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Has anyone tried MFinLab from Hudson and Thames? The full license is not cheap, so I was wondering if there was any feedback.

(Github repository)

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    $\begingroup$ Its free for using on as-is basis, only license for extra documentation, example and assistance I believe $\endgroup$
    – Dileep
    Feb 12 at 8:42
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I just started using the library. So far I am pretty satisfied with the content, even though there are some small bugs here and there, and you might have to rewrite some of the functions to make them really robust. Concerning the price I completely disagree that it is overpriced. If you think that you are paying $250/month for just a bunch of python functions replicating a book, yes it might seem overpriced. But if you think of the time it can save you so that you can dedicate your effort to the actual research, then it is a very good deal.

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  • $\begingroup$ Thanks for the comments! What sorts of bugs have you found? (I am not asking for line numbers, but is it corner cases, typos, or?!) $\endgroup$
    – Igor Rivin
    Nov 6 '20 at 5:03
  • $\begingroup$ For example in the implementation of the z_score_filter, there is a sign bug : the filter only filters occurences where the price is above the threshold (condition formula should be abs(price-mean) > thresstd instead of price > mean + thresstd $\endgroup$
    – ZelliZello
    Nov 6 '20 at 13:59
  • $\begingroup$ yeah lots of the functions they left open-ended or strict on datatype inputs, making the user have to hardwire their own work-arounds. Support by email is not good either $\endgroup$
    – develarist
    Nov 6 '20 at 15:51
  • $\begingroup$ Although I don't find it that inconvenient. It just forces you to have an active and critical approach, result is that you are more aware of the implementation details, which is a good thing. $\endgroup$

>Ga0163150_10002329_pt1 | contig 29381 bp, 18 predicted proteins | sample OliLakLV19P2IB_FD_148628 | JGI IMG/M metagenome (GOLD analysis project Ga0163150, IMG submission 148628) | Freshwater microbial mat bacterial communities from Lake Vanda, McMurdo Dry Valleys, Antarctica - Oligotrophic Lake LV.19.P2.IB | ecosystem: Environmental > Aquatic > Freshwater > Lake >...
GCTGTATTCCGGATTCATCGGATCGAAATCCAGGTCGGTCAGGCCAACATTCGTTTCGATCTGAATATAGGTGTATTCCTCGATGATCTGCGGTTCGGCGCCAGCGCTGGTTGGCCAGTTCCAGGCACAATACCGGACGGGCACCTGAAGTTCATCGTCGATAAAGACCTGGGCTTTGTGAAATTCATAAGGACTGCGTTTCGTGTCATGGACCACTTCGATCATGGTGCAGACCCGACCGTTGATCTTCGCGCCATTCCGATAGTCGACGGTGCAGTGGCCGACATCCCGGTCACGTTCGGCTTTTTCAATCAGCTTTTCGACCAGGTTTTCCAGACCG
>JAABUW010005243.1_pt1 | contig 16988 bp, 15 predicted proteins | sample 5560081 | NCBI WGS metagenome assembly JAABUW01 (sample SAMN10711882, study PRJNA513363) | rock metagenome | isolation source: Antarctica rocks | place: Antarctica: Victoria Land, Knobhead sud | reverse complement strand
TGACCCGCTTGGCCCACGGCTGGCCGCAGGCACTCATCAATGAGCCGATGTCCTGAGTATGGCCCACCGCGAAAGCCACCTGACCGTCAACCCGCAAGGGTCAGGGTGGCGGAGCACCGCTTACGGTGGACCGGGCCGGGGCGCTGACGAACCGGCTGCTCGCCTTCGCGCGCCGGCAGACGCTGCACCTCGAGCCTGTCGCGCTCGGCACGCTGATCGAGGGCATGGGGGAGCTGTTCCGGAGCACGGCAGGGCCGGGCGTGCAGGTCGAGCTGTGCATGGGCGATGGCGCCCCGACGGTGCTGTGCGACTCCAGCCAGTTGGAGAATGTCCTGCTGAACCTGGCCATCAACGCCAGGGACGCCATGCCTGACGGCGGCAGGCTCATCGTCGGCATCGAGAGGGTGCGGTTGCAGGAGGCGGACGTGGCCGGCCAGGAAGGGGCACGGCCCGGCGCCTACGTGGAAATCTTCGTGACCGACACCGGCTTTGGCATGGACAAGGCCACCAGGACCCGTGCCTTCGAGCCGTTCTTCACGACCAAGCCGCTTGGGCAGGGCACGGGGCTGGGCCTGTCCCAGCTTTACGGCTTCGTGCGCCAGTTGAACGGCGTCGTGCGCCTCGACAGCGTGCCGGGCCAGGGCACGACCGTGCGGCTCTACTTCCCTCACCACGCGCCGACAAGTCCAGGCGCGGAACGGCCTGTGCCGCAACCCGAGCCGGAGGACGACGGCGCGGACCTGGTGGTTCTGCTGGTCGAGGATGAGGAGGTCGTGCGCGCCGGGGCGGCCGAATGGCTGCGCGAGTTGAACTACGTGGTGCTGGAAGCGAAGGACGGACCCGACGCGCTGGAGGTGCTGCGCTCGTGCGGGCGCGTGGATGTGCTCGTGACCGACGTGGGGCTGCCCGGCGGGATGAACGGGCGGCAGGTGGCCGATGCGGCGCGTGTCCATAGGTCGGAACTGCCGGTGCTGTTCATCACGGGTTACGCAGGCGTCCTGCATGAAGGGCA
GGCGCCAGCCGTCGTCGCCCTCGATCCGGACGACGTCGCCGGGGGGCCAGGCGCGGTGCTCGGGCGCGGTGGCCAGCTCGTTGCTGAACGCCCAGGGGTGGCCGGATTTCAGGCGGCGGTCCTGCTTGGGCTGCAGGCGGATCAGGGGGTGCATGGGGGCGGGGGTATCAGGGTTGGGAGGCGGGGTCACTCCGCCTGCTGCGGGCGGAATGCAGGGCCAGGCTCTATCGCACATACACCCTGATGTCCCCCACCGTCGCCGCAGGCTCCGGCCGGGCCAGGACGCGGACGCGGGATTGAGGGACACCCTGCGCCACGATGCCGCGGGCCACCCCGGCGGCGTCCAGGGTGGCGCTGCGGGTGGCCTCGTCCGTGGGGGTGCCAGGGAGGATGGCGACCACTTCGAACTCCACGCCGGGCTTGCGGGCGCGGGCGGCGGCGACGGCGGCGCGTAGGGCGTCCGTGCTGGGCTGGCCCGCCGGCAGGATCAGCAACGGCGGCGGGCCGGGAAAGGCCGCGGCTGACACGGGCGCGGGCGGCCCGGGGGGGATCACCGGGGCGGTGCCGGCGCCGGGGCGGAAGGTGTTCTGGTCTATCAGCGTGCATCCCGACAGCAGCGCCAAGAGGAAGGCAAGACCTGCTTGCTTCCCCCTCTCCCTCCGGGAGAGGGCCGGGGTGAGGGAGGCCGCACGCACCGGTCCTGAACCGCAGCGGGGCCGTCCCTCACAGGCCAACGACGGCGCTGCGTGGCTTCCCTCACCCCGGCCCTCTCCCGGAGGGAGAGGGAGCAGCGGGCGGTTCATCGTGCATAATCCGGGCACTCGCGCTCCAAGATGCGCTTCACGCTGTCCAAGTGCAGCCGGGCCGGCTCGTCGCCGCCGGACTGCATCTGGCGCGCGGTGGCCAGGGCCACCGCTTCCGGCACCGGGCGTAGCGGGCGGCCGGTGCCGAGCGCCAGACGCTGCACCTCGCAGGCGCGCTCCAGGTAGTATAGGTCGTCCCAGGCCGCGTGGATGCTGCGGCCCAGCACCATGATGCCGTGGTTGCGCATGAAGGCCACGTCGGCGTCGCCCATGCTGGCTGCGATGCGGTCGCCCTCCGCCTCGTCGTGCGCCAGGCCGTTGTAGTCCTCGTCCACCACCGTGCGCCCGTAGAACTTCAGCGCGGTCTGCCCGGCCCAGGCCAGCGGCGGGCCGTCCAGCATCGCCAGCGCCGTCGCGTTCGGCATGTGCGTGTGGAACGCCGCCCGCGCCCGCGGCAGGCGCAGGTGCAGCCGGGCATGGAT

– ZelliZello
    Nov 6 '20 at 16:11
  • $\begingroup$ @develarist What do you mean by "open ended or strict on datatype inputs"? I am a little puzzled... $\endgroup$
    – Igor Rivin
    Nov 6 '20 at 17:24
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Mlfinlab covers, and is the official source of, all the major contributions of Lopez de Prado, even his most recent. Given that most researchers nowadays make their work public domain, however, it is way over-priced. Even charging for the actual technical documentation, hiding them behind padlock, is nothing short of greedy.

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  • $\begingroup$ Is it just Lopez de Prado's stuff? For $250/month, that is not so wonderful. $\endgroup$
    – Igor Rivin
    Nov 5 '20 at 20:47
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    $\begingroup$ If you run through the table of contents, you will not see a module that was not based on an article or technique (co-) authored by him. Unless other starters were brought into the fold since they first began to charge for it earlier this year $\endgroup$
    – develarist
    Nov 5 '20 at 21:00
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    $\begingroup$ Completely agree with @develarist, I would recomend getting the books. They provide all the code and intuition behind the library. $\endgroup$ Nov 6 '20 at 12:48
  • $\begingroup$ MlFinLab is not only the work of Lopez de Prado but also contains many implementations from the Journal of Financial Data Science and the Journal of Portfolio Management. $\endgroup$ Jan 18 at 12:22
  • $\begingroup$ The answer above was based on versions of mfinlab prior to it being a paid service when they added on several other scientists' work to the package. Originally it was primarily centered around de Prado's works but not anymore. $\endgroup$
    – develarist
    Jan 18 at 13:16

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